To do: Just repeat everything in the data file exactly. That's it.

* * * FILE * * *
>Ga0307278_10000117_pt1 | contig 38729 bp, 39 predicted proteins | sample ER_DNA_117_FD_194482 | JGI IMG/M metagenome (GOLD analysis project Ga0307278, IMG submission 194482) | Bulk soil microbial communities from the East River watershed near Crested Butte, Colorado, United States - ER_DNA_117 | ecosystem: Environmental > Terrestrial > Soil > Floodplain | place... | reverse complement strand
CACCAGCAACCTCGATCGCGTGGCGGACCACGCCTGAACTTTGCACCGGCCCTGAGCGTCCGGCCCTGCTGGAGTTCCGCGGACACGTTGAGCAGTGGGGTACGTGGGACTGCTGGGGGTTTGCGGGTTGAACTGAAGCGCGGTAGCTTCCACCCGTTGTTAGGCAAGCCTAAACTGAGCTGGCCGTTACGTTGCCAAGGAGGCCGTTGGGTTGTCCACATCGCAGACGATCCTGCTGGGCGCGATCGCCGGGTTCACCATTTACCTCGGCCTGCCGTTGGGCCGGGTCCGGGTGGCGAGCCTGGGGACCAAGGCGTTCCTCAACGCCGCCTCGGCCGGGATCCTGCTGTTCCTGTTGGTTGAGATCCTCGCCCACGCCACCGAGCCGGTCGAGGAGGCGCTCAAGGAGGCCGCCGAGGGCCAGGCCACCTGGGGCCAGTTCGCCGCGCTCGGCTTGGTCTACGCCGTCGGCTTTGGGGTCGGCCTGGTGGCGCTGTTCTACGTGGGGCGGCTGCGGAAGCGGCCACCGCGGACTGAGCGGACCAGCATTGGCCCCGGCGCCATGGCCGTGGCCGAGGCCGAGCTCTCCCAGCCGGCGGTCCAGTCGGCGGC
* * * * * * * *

>Ga0307278_10000117_pt1 | contig 38729 bp, 39 predicted proteins | sample ER_DNA_117_FD_194482 | JGI IMG/M metagenome (GOLD analysis project Ga0307278, IMG submission 194482) | Bulk soil microbial communities from the East River watershed near Crested Butte, Colorado, United States - ER_DNA_117 | ecosystem: Environmental > Terrestrial > Soil > Floodplain | place... | reverse complement strand
CACCAGCAACCTCGATCGCGTGGCGGACCACGCCTGAACTTTGCACCGGCCCTGAGCGTCCGGCCCTGCTGGAGTTCCGCGGACACGTTGAGCAGTGGGGTACGTGGGACTGCTGGGGGTTTGCGGGTTGAACTGAAGCGCGGTAGCTTCCACCCGTTGTTAGGCAAGCCTAAACTGAGCTGGCCGTTACGTTGCCAAGGAGGCCGTTGGGTTGTCCACATCGCAGACGATCCTGCTGGGCGCGATCGCCGGGTTCACCATTTACCTCGGCCTGCCGTTGGGCCGGGTCCGGGTGGCGAGCCTGGGGACCAAGGCGTTCCTCAACGCCGCCTCGGCCGGGATCCTGCTGTTCCTGTTGGTTGAGATCCTCGCCCACGCCACCGAGCCGGTCGAGGAGGCGCTCAAGGAGGCCGCCGAGGGCCAGGCCACCTGGGGCCAGTTCGCCGCGCTCGGCTTGGTCTACGCCGTCGGCTTTGGGGTCGGCCTGGTGGCGCTGTTCTACGTGGGGCGGCTGCGGAAGCGGCCACCGCGGACTGAGCGGACCAGCATTGGCCCCGGCGCCATGGCCGTGGCCGAGGCCGAGCTCTCCCAGCCGGCGGTCCAGTCGGCGGC